Antigraviator is one of those games that wears its heart upon its racing sleeve, and that very definitely belongs to Wipeout series of games made popular on various PlayStation iterations – a game that happens to be that rare racing game I am madly fond of. And while Antigraviator may not bring much new to the genre, it’s as close and loving enough remake that it’s easy to sink some time into.
Would I play it a lot, though? It’s great in short bursts of intense racing that are guaranteed to – let me check my wrist – yes, definitely getting the old pace racing. But the game lacks some of the depth that allowed “just one more race” in Wipeout to turn into all night, Red Bull-fueled gaming sessions.
The biggest issue is the way Antigraviator’s powerups work. In many similar racers, powerups are varied and often require excellent timing to use well – unless we’re talking Wipeout’s Quake, in which case fire away and watch the chaos happen! Antigraviotor’s powerups are called ‘traps’, and are often much more environmental in effect, placing something on the track that you or other players have to avoid. Using one shields you for a moment, so you can charge on through your own rockslide, but they’re kind of lame – they’ll generally just slow you down and a skilled pilot can easily dodge most of them. Plus, you only get them for a limited time – if you’re unlucky to pick one up and there’s no one around to use it on, you lose it.
This system force you to consider traps not so much as strategic assets, but randomly acquired bursts of chaos that you pretty much use as soon as you get one, and that takes a layer of challenge out of the game.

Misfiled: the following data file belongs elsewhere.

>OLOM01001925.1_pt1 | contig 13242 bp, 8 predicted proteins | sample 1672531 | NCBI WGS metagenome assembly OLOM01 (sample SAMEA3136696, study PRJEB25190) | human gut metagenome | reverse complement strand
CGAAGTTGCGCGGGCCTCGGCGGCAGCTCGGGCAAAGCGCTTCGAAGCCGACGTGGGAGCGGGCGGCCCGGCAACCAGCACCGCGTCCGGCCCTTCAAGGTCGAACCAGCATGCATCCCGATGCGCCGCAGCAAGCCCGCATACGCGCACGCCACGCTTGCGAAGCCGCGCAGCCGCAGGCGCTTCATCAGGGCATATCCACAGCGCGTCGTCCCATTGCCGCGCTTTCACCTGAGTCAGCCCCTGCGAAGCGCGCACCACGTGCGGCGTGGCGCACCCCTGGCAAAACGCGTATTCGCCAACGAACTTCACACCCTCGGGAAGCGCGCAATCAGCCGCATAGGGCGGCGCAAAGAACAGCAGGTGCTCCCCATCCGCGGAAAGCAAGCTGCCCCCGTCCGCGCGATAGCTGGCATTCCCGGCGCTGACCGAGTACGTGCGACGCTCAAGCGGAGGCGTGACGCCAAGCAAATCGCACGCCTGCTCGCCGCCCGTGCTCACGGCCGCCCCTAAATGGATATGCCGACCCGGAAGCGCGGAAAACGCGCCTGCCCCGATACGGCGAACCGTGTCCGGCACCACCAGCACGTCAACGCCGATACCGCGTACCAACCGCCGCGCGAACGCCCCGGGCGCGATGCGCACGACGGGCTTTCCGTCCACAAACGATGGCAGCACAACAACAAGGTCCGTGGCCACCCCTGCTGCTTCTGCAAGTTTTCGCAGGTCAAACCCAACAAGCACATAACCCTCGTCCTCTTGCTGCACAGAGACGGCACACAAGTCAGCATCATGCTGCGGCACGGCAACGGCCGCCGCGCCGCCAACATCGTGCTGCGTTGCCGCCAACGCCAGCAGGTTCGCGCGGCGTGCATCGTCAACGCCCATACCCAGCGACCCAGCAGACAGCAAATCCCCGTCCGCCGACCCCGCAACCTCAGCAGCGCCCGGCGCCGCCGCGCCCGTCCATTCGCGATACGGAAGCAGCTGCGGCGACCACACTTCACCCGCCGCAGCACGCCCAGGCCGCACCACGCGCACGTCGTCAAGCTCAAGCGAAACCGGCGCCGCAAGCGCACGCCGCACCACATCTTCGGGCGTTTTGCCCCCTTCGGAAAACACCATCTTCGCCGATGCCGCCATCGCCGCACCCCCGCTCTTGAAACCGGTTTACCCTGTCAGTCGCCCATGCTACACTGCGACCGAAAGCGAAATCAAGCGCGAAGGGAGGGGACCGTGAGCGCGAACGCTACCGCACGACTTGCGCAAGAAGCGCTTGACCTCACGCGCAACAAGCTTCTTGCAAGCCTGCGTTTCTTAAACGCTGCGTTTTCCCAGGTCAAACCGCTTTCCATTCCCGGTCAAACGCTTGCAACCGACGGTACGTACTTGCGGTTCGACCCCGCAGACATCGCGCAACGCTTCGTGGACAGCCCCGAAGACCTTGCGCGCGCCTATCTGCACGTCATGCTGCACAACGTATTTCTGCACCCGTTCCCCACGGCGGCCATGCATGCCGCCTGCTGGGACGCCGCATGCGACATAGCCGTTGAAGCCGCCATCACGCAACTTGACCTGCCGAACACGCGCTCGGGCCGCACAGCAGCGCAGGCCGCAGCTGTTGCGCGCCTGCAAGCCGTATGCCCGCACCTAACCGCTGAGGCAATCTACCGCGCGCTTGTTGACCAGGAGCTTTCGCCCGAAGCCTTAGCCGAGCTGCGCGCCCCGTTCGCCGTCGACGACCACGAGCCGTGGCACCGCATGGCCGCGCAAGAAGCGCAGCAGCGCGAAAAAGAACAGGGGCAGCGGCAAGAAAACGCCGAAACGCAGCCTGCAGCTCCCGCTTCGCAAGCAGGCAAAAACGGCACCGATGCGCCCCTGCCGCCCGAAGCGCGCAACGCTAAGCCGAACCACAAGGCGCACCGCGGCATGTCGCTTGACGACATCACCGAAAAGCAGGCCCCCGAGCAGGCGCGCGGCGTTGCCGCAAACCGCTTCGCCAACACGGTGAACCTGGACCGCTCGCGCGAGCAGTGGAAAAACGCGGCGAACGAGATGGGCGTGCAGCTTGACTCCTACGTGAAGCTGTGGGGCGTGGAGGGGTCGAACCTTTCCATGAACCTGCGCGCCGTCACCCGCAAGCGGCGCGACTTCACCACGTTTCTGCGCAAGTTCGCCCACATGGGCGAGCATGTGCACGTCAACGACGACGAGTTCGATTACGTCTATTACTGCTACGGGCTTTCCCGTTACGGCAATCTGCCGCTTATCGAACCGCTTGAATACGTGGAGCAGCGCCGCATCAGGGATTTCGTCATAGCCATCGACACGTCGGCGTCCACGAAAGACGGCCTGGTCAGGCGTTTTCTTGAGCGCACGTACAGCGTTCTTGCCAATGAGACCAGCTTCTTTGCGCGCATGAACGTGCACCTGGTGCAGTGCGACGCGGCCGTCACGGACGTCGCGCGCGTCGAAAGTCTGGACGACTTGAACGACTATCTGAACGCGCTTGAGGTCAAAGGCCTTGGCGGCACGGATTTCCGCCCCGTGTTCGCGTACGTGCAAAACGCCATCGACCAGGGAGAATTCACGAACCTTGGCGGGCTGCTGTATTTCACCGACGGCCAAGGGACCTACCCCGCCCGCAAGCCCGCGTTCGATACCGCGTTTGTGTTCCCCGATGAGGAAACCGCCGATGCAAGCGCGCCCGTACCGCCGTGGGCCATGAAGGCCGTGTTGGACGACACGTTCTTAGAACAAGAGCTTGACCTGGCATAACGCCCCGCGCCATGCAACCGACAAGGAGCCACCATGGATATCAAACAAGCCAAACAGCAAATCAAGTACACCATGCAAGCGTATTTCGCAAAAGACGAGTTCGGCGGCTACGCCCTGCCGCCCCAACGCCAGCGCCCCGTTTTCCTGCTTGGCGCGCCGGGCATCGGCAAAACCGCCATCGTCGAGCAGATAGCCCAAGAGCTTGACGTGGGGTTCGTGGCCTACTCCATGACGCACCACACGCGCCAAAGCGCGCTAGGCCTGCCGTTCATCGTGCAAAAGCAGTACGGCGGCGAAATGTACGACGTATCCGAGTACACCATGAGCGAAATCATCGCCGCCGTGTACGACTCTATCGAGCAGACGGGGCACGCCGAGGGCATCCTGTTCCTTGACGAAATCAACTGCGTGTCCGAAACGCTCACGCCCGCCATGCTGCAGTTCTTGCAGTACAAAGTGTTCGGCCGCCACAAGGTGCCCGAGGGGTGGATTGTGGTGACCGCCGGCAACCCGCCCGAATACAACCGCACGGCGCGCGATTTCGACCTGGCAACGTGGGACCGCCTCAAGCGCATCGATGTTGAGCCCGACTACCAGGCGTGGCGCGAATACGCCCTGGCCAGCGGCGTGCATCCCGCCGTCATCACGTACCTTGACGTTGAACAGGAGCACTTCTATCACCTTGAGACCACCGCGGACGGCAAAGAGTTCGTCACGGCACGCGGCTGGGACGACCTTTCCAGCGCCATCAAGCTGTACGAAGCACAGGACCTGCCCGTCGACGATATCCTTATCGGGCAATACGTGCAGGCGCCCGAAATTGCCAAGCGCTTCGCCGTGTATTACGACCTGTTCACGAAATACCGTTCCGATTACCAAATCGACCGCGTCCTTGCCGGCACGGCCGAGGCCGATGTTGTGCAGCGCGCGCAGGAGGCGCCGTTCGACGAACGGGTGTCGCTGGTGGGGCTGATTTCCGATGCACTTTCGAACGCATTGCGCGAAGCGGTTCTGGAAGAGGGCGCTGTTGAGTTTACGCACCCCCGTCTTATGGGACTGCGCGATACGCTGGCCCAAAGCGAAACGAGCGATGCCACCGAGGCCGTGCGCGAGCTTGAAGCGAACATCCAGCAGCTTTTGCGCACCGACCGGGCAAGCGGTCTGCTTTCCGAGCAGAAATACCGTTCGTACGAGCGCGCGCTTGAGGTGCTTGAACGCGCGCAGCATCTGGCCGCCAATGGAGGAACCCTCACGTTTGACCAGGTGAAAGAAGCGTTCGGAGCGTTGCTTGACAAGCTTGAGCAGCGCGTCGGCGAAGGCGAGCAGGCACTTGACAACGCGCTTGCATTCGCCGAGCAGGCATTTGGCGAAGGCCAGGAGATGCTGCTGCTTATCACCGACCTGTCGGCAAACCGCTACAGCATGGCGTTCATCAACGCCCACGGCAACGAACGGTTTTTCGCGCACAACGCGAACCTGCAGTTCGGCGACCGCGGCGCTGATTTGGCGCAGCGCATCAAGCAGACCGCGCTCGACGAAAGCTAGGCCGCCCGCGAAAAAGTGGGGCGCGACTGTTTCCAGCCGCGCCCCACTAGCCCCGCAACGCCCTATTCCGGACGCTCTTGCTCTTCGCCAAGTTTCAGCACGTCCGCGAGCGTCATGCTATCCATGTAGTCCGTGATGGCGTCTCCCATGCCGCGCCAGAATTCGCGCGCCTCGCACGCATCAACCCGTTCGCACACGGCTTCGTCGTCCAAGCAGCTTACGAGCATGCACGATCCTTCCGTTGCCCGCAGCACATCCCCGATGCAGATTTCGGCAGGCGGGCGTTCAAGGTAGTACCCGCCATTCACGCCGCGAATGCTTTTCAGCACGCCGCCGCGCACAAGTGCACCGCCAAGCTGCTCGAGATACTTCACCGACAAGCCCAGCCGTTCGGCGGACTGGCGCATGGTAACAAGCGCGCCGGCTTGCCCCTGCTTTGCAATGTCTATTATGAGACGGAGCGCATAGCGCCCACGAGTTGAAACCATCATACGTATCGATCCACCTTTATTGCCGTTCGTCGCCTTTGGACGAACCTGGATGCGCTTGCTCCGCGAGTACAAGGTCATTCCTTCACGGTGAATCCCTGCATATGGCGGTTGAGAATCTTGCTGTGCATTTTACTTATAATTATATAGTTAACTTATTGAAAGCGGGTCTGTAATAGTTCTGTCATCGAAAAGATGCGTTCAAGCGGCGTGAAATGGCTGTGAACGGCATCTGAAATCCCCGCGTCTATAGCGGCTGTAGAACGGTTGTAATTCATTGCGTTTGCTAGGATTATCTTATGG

Thankfully, the meat of the game – the racing – is just fine. Controls are wonderfully precise, and you can even play pretty well on keyboard. A controller is better, but you’re not going to feel penalised if you lack one. The game also doesn’t have a hard limit on how fast you can go, and not only are there the usual accelerator pads paced throughout each track, you can also pick up extra boosts to use as you see fit. By combining a precise racing line and stacking on speed boost pickups, you can achieve some truly ludicrous velocities that can put you way out in front of the pack.
But this introduces its own challenge – the faster you go, the less time you have to reaction track conditions, Antigraviator doesn’t always telegraph upcoming turns, while some sections of track curve out and down, meaning you can barely see anything ahead. This is a game that will reward track memorisation, especially if you’re playing online with others.
As well as online play in three different modes, there’s a rather vanilla singleplayer campaign where you need to place first in each of four races before you progress to the next league. There are fifteen tracks all up spread around various different worlds, though the admittedly attractive backgrounds are pretty hard to pay attention to when you’re blasting along an outwardly curving piece of track at over 500mph. Each track can be raced in reverse, so there are 30 tracks in total, which is not bad, and there’s enough variation to keep racers on their toes.
Antigraviator is certainly not bad, but it doesn’t get fair above the bar of a passionate homage to become a great game in its own right. And for the relatively cheap asking price on Steam, that’s no bad thing. It’s fun, but far from essential.